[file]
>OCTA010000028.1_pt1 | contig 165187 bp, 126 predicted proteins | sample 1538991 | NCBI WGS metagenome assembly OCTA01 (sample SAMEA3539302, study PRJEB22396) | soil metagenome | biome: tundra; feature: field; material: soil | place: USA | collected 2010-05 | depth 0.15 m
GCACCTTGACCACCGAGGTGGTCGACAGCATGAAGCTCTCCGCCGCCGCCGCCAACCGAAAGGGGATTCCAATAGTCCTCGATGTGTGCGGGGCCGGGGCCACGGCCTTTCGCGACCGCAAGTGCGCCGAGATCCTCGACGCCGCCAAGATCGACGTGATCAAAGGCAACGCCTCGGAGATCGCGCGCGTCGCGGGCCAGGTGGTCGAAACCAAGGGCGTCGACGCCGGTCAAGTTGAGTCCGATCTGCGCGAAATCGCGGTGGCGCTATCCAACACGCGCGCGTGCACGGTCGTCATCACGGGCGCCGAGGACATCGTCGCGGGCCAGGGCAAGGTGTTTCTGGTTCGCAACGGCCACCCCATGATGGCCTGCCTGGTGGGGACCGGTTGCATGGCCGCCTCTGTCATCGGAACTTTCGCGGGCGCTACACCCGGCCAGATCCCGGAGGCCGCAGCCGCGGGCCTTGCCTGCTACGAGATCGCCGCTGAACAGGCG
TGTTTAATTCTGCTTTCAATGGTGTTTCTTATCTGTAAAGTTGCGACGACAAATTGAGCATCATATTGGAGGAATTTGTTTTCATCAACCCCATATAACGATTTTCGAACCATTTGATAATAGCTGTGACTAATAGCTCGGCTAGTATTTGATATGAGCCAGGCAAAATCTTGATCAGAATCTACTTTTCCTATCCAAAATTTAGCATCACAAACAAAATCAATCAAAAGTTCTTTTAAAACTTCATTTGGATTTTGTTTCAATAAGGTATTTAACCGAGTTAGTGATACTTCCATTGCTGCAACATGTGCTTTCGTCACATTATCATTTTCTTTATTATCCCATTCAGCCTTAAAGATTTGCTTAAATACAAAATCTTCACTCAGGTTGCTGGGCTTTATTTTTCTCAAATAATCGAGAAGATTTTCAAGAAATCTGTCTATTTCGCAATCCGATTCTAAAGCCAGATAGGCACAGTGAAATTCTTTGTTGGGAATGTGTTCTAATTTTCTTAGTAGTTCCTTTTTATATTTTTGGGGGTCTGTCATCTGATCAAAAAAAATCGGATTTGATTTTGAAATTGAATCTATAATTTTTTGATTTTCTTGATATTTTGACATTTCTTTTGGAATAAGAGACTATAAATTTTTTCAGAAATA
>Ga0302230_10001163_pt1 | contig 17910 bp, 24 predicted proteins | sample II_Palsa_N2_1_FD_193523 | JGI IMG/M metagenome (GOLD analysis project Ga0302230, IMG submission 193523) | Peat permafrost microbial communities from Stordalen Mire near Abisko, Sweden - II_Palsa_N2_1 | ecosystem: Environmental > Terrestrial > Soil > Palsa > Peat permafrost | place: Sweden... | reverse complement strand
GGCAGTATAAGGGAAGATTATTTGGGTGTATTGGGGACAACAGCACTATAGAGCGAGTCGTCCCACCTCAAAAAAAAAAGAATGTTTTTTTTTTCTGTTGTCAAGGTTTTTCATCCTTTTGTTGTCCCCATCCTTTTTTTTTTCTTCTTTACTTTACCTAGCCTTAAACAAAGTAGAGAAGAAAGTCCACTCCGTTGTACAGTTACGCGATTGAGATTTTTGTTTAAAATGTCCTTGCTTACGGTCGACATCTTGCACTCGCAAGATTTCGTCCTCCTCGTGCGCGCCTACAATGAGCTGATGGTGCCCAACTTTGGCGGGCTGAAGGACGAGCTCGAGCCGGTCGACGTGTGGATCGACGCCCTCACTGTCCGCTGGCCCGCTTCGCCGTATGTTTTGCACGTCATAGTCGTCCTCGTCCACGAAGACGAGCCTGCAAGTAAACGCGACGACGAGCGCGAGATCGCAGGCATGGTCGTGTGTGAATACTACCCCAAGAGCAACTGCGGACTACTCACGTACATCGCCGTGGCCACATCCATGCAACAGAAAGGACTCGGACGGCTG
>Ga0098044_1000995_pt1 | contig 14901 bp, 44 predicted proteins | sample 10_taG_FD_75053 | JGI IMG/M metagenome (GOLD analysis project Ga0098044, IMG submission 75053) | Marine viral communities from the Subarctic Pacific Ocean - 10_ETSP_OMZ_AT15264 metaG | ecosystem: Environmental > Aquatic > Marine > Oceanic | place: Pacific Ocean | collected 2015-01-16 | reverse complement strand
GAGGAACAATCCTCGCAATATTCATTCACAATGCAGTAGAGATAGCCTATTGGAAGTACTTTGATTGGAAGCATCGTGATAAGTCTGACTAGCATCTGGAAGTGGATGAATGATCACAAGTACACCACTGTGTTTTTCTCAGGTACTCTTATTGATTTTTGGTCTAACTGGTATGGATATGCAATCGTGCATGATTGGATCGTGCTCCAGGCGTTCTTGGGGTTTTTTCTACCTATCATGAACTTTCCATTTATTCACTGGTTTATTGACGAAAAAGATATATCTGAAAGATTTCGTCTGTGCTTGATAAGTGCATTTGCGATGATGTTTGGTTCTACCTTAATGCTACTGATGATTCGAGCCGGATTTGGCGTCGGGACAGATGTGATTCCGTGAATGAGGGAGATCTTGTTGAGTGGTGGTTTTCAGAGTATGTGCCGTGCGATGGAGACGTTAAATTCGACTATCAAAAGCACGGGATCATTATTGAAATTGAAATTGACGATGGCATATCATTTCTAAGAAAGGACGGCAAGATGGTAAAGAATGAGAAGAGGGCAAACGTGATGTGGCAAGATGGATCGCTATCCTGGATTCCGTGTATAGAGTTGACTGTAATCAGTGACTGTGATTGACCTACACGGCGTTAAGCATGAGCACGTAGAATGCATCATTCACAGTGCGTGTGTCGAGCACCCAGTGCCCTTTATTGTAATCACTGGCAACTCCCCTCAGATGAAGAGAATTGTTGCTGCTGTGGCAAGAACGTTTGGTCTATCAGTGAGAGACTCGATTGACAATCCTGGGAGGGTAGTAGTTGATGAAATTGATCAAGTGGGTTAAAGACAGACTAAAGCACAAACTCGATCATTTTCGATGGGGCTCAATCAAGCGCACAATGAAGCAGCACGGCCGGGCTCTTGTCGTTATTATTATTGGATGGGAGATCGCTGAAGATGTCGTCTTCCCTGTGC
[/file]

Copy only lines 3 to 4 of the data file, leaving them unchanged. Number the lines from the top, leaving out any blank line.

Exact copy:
TGTTTAATTCTGCTTTCAATGGTGTTTCTTATCTGTAAAGTTGCGACGACAAATTGAGCATCATATTGGAGGAATTTGTTTTCATCAACCCCATATAACGATTTTCGAACCATTTGATAATAGCTGTGACTAATAGCTCGGCTAGTATTTGATATGAGCCAGGCAAAATCTTGATCAGAATCTACTTTTCCTATCCAAAATTTAGCATCACAAACAAAATCAATCAAAAGTTCTTTTAAAACTTCATTTGGATTTTGTTTCAATAAGGTATTTAACCGAGTTAGTGATACTTCCATTGCTGCAACATGTGCTTTCGTCACATTATCATTTTCTTTATTATCCCATTCAGCCTTAAAGATTTGCTTAAATACAAAATCTTCACTCAGGTTGCTGGGCTTTATTTTTCTCAAATAATCGAGAAGATTTTCAAGAAATCTGTCTATTTCGCAATCCGATTCTAAAGCCAGATAGGCACAGTGAAATTCTTTGTTGGGAATGTGTTCTAATTTTCTTAGTAGTTCCTTTTTATATTTTTGGGGGTCTGTCATCTGATCAAAAAAAATCGGATTTGATTTTGAAATTGAATCTATAATTTTTTGATTTTCTTGATATTTTGACATTTCTTTTGGAATAAGAGACTATAAATTTTTTCAGAAATA
>Ga0302230_10001163_pt1 | contig 17910 bp, 24 predicted proteins | sample II_Palsa_N2_1_FD_193523 | JGI IMG/M metagenome (GOLD analysis project Ga0302230, IMG submission 193523) | Peat permafrost microbial communities from Stordalen Mire near Abisko, Sweden - II_Palsa_N2_1 | ecosystem: Environmental > Terrestrial > Soil > Palsa > Peat permafrost | place: Sweden... | reverse complement strand